Cells at a density of 4 × 105/well were plated in 6-well plates and treated with the Yangjing capsule extract in 5% serum for 24 h. Following stimulation by hCG for 4 h, the total RNA was extracted using Trizol reagent. The extracted RNA was measured by spectrometry at an OD260/280 and reverse transcribed into cDNA in a total volume of 20 μL with PrimeScript RT Master Mix. All of the RT-PCR reactions were performed with an ABI Prism 7300 Sequence Detection System (Perkin Elmer Applied Biosystems, Foster City, CA, USA) using SYBR Green PCR Master Mix reagent kits. The housekeeping gene GAPDH was selected as the internal control. The primer sequences were as follows: GAPDH, sense: 5′-AGG TTG TCT CCT GCG ACT TCA-3′ and antisense: 5′-GGG TGG TCC AGG GTT TCT TAC T-3′, 186 bp; StAR, sense: 5′-CCA CCT GCA TGG TGC TTC A-3′ and antisense: 5′-TTG GCG AAC TCT ATC TGG GTC TG-3′, 142 bp; CYP11A1, sense: 5′-GAC CGA ATC GTC CTA AAC CA-3′ and antisense: 5′-GGA ACA TCT GGT AGA CAG CAT TG-3′, 278 bp; and HSD3B, sense: 5′-GTG GGG CTT CTG CCT TGA T-3′ and antisense: 5′-GGT TTT CTG CTT GGC TTC CTC-3′, 235 bp. The reactions were performed at 94°C for 3 min followed by 40 cycles at 94°C for 10 s, 60°C for 31 s, and 72°C for 30 s. A melting curve analysis was performed to confirm the products. The relative abundances of the target mRNAs were calculated using the method. The data were expressed as the percentage of control (100%).

2.6. Protein Extraction and Western Blot Analysis

Cells were seeded in 60 mm dishes at a density of 1 × 106/well, and the Yangjing capsule extract in 5% serum was added for 24 h or for 4 h with activation of hCG. The cells were harvested, washed three times with precooled PBS, and treated with cell lysis buffer for Western blot analysis. After centrifugation at 12,000 g at 4°C for 20 min, the supernatants were collected and stored at −70°C until analysis. The concentrations of protein were determined using the bicinchoninic acid assay [20]. The proteins were normalized to 50 μg/lane, separated by 12% sodium dodecyl sulfate polyacrylamide gel electrophoresis (SDS-PAGE), and subsequently transferred to nitrocellulose membranes. After treatment with blocking solution (5% skim milk powder in Tris-buffered saline) at 37°C for 1 h, the membranes were incubated overnight with the primary antibodies goat polyclonal anti-CYP11A1 (1: 500), rabbit polyclonal anti-StAR (1: 500), rabbit polyclonal anti-HSD3B (1: 500), or mouse polyclonal anti-GAPDH (1: 2000) at 4°C. After washing with TBS three times, the membranes were incubated with HRP-conjugated secondary antibodies (1: 5000) at 37°C for 1 h and examined using enhanced chemiluminescence. The relative protein levels in each sample were normalized to the levels of GAPDH to standardize the variations in loading. Densitometric analyses of the scanned immunoblotting images were performed using a Quantity One image system. The data are expressed as a percentage of the control (100%).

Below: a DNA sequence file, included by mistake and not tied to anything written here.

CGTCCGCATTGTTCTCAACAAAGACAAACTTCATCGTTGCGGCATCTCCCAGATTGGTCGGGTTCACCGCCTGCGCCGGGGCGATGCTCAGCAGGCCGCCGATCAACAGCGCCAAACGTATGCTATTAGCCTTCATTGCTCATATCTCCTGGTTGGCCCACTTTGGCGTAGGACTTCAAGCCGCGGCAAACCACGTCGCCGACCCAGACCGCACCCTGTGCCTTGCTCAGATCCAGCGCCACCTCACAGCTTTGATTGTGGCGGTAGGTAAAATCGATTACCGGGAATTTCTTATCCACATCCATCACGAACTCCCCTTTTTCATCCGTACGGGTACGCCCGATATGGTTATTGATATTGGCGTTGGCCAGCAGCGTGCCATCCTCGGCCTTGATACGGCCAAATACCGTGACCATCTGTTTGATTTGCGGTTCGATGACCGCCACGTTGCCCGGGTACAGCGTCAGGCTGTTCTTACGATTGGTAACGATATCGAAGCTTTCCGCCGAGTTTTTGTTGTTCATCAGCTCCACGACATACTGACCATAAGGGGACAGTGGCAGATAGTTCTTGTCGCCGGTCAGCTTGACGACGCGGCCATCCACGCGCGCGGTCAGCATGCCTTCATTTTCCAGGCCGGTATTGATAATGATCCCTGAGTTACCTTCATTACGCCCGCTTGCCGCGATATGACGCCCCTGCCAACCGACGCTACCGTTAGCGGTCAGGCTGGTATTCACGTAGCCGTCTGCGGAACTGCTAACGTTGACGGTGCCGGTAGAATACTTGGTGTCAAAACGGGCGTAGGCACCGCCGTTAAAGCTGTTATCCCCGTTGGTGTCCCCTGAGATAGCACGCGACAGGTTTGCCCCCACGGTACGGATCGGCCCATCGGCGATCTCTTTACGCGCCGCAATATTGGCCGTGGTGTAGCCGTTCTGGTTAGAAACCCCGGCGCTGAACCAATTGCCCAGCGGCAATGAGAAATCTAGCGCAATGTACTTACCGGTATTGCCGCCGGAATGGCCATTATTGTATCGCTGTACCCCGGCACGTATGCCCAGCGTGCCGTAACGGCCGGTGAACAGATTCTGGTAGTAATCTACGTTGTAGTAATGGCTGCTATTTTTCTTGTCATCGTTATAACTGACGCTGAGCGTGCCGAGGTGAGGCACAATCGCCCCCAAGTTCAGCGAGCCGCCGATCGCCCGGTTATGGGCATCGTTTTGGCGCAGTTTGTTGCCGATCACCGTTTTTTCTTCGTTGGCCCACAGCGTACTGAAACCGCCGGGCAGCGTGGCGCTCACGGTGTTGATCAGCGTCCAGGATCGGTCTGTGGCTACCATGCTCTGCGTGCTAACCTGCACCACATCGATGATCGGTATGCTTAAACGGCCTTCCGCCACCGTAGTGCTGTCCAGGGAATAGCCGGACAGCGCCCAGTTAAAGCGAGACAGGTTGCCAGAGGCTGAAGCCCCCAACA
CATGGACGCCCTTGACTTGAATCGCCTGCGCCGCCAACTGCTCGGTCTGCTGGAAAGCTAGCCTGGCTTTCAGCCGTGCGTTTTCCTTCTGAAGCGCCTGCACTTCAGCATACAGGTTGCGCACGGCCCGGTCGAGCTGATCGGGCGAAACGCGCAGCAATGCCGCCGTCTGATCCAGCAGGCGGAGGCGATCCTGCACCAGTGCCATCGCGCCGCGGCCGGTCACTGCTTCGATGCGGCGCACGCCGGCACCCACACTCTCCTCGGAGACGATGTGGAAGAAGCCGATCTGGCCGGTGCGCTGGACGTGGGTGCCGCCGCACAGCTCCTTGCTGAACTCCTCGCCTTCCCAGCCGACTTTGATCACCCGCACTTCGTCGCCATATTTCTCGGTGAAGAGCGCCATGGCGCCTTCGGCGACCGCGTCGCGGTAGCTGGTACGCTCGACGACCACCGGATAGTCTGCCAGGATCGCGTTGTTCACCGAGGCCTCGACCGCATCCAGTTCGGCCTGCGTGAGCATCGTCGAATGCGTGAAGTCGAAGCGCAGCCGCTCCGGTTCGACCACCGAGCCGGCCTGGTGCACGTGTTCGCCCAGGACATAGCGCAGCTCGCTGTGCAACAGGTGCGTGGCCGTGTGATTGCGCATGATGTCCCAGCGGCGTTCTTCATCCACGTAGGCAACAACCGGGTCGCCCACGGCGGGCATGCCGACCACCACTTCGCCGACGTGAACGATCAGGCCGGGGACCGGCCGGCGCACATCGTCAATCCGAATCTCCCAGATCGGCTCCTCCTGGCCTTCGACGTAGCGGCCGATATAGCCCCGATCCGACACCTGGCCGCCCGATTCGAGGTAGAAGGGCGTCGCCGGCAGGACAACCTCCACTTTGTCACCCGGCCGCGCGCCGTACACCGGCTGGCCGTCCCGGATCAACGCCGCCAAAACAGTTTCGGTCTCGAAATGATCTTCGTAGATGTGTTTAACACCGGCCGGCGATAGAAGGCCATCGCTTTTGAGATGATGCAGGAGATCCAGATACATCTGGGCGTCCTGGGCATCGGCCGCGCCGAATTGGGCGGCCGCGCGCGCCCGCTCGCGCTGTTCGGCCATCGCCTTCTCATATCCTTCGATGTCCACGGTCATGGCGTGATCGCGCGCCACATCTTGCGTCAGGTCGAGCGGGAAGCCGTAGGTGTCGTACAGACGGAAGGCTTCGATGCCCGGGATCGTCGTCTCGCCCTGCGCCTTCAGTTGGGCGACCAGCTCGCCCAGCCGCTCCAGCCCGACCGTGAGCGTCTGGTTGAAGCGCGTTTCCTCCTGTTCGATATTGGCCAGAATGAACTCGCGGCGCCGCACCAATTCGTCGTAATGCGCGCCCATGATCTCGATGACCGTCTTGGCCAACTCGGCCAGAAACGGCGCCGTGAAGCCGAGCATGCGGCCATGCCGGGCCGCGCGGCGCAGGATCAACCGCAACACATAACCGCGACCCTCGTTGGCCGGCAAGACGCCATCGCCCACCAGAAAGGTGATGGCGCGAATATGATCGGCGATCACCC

2.7. Cell Viability Assay

The viability and proliferation of the cells were assessed by the MTT assay, which is based on the reduction of MTT by the mitochondrial dehydrogenase of intact cells to form a purple formazan product [21]. The cells were seeded in a 96-well plate at a density of 5 × 103/100 μL and routinely incubated for 24 h at 37°C prior to use. After 24 h, the cells were treated with different concentrations (0.01–1 mg/mL) of the Yangjing capsule extract without serum for different time intervals (24, 48 and 72 h). After treatment, the media that contained the Yangjing capsule extract were carefully removed by aspiration. Subsequently, 20 μL of 5 mg/mL MTT in cell culture medium was added to each well and incubated for 4 h. To dissolve the resulting formazan crystals, 150 μL of DMSO solution was added to each well, and the plates were brachytely vibrated in an incubator for 10 min. The amount of formazan was determined by measuring the absorbance ( ) value at a wavelength of 490 nm with respect to 630 nm using a microplate reader (Bio-Rad, CA, USA).

2.8. Analysis of Cell Cycle and Apoptosis Using Flow Cytometry

For cell cycle analysis, 4 × 105 cells/well were seeded in 6-well multidishes and incubated until they reached the logarithmic phase. The cells were rinsed twice with PBS and cultured with different concentrations (0.01–1 mg/mL) of the Yangjing capsule extract without serum for 48 h. They were subsequently trypsinized and centrifuged at 600 g at 4°C for 5 min. The supernatant was removed, and the cells were resuspended in 1 mL of PBS. An aliquot of 3 mL of cold ethanol was added, and the mixture was kept at −20°C for 24 h. After centrifugation at 600 g at 4°C for 5 min, the pellet was treated with 2 mg/mL RNase A at 37°C for 30 min and stained with 50 μg/mL propidium iodide containing 0.1% Triton X-100 and 0.02 mg/mL EDTA. The percentage of cells in each stage of the cell cycle was determined using CellQuest software (Becton Dickinson, NJ, USA). The proliferation index (PI) was calculated using the following formula: .

The procedure for cell apoptosis analysis was the same as above until the supernatant was removed and the cells were resuspended in PBS at a density of /mL. The suspension was subsequently added to FITC-labeled Annexin V and stained with propidium iodide. Flow cytometric analysis was performed using a FACSAria flow cytometer (Becton Dickinson, NJ, USA).